Thursday, November 16, 2006

First vows of Sr Jacinta and Sr Miriam CFR

I found this video very moving. The joy on their faces is incredible. I think we really need to do a whole lot more to promote female vocations to religious life. One of England's many eccentricities is that we have more male vocations to priesthood or religious life than women joining religious orders. I had the great privilege of being taught at school by a religious sister (who even wore a habit!) and who first inspired me to consider a vocation to Priesthood. Now, however, it is increasingly rare to find religious sisters in schools, and I think this will have a major impact on the Church in this country. I see signs of hope in the foundation of new Communities, such as that of Our Lady of Walsingham but I think we as Catholics need to do much more.

Admittedly, some of the religious orders actively discourage vocations, and others consist mainly of elderly sisters, which is discouraging for younger women. I would love to have a religious sister come in with me when I speak about vocations in schools, but I haven't yet found one who would be willing to do so.

Nonetheless, I believe that the failure to foster female vocations is a failure not just on the part of some religious orders, but on the part of the Church as a whole. I do know a number of women who are seriously discerning a vocation to religious life, but who are often discouraged by people's reactions. When I told people that I was discerning a vocation to priesthood, the reaction was generally positive. One of my friends who is considering a vocation as a religious, told me that the reaction from her friends, even those who are committed Catholics, was generally quite negative. I think we have lost to a great extent an understanding of the beauty and importance of the vocation of religious women. We often pray for and preach about vocations to priesthood, but seem to see female vocations as some kind of "optional extra". If we don't have priests, we don't have Mass, but if we don't have Sisters, that's not really a problem...

We need to wake up to the critical role of women religious and start talking and praying about it - now!

7 comments:

Fr. Peter said...

I think it all started when they took off their habbits. If they looked like nuns then more people would know what they do. Right now the question is always asked, what do they do?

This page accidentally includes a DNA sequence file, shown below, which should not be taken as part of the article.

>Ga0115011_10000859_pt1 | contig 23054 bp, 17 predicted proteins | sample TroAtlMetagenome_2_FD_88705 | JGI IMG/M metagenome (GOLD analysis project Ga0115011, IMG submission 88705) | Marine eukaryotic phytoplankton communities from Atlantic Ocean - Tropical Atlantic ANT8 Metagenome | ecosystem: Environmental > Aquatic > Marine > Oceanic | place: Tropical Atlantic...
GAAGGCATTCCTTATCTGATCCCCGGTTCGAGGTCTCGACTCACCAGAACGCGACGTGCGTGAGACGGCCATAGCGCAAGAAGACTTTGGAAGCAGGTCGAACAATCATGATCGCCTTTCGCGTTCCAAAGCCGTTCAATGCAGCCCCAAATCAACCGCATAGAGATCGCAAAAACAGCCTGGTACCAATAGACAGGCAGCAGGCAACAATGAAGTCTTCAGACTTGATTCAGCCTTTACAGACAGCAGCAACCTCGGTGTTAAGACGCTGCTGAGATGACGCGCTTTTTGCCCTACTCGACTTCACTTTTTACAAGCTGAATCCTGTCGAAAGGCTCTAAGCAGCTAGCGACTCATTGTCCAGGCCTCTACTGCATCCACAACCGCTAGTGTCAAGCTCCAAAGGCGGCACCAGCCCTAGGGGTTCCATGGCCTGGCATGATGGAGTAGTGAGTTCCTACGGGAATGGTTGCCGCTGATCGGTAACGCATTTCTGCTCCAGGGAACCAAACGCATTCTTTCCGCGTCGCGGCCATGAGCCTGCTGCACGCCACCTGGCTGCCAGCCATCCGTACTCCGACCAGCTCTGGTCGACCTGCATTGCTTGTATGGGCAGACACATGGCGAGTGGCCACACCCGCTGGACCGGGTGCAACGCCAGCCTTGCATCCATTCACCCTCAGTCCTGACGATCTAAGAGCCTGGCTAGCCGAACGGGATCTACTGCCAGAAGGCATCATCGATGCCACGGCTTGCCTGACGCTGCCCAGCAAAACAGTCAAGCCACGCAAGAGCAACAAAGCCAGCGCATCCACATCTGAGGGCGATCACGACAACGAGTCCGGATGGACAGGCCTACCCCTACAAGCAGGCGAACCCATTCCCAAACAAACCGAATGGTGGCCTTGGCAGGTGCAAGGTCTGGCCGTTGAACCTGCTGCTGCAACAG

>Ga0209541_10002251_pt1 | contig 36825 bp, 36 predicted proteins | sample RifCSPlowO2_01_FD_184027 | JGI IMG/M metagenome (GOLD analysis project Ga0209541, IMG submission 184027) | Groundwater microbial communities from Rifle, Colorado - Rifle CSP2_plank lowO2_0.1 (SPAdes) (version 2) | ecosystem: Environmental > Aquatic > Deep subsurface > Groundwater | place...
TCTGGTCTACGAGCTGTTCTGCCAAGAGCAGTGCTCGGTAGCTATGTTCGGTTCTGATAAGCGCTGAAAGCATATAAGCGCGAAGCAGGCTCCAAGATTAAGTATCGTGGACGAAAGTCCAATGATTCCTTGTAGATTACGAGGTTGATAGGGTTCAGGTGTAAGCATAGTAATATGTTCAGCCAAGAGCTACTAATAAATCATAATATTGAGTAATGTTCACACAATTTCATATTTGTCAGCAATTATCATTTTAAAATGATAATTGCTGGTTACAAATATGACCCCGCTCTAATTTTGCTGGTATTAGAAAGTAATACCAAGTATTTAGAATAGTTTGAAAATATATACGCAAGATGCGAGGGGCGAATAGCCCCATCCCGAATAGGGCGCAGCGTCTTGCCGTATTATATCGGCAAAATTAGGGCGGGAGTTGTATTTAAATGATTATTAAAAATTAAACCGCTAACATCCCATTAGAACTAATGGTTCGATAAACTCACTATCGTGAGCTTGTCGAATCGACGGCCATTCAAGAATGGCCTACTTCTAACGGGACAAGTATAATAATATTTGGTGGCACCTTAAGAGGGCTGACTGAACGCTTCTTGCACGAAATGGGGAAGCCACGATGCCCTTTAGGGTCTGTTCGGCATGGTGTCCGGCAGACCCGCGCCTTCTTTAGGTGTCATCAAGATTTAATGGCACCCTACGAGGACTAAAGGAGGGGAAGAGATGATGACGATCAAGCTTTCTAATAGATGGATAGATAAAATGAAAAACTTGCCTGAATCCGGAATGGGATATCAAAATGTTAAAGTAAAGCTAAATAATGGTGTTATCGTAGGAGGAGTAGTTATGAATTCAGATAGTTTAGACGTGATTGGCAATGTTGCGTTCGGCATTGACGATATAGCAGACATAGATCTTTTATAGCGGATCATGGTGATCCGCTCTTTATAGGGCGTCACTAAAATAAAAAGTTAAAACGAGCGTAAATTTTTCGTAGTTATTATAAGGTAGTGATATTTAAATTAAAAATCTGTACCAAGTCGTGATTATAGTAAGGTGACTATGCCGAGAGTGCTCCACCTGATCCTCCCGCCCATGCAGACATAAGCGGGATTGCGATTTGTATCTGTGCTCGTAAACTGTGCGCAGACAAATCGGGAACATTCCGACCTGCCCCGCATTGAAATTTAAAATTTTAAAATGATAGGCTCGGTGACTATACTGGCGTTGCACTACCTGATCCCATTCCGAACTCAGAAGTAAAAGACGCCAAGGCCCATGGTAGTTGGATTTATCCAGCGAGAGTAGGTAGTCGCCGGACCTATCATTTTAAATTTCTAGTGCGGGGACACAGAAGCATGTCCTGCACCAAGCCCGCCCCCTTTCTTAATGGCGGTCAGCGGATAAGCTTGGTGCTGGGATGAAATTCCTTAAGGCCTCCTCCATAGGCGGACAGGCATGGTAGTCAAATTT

catholicandgop said...

My school is run by a liberal order of sisters that don't wear habits. Usually I just take a guess at who the sisters are, and you can usually tell because they're older ladies who wear a cross but you never really know for sure - actually there is a priest on campus too and for the first 3 years I was here I didn't know he was a priest, it wasn't until I went to a ceremony and he was wearing a collar that I found out he was a priest.

I don't wish to be mean to the sisters, because they are such nice ladies, but their order seems to be populated with older ladies, and I don't think they are attracting any younger women to being a sister. I suppose they think by supporting unorthodox beliefs (ex. women priests) and by not wearing a habit that they are being open to the future and liberal, but it doesn't seem to be doing much for recruitment. :\

I know I'm not called to be a sister, but from what I've seen here there isn't anything that they seem to be doing that anyone who isn't a religious couldn't do.

From time to time elsewhere I see sisters in habits, and its such a wonderful thing to see. Its like seeing priest with a collar, something about it in the every day mix of life sort of reminds you to take a moment and think of God. It something I think people like to see because it means something.

I guess I'm just babbling on now.

Carolina Cannonball said...

I always enjoy "wedding" videos. They joy on those ladies faces radiated from within.

Yes, I agree with all... the loss of the habit.

Augustinus said...

These Sisters (and the Fathers and Brothers) of Francisacn Renewal are wonderful. The joy on their faces is palpable.

I was speaking to a couple of Dominican sisters recently - full habit, teaching order, steady stream of good vocations. Without being polemical, one of them said that one reason why they have never lost out on vocations is because in the 60s and 70s they "continued to follow our charism and did not seek external changes" - unlike some other orders. Speaks volumes. The joy on these sisters' faces, too, radiated the love of Christ - rather than the worry of taking big decisions like which ear-rings to put into their pierced ears, or which designer outfit to wear, or what style their hair should be this week.

I'm convinced that there is a slow change towards the new springtime which Pope John Paul II spoke of - we just need to be patient but take hope in the positive changes we do see in the new vocations which come from our young people.

Orthfully Catholic said...

Amen! There is much beauty coming from Vatican II which is what the Fathers intended.

Anonymous said...

I just returned from a vocations retreat with the Sisters of Life in New York. There were about twenty-five inquirers there. What a beautiful order. It's no surprise that orders such as the Sisters of Life, the Nashville Dominicans, the Franciscans of the Renewal, the Dominican Daughters of Mary Mother of the Eucharist, etc. . . are thriving. What do they all have in common? Love of Christ, fidelity to the magisterium and love of the Holy Father, the Eucharist and the Blessed Virgin at the heart of their spirituality, a proper understanding of the role of religious life in the Church, and an understanding of religious consecration as spousal union with Christ. . . and it is no surprise that many of the women joining these orders belong to the "JPII generation."

Orthfully Catholic said...

Amen! God bless.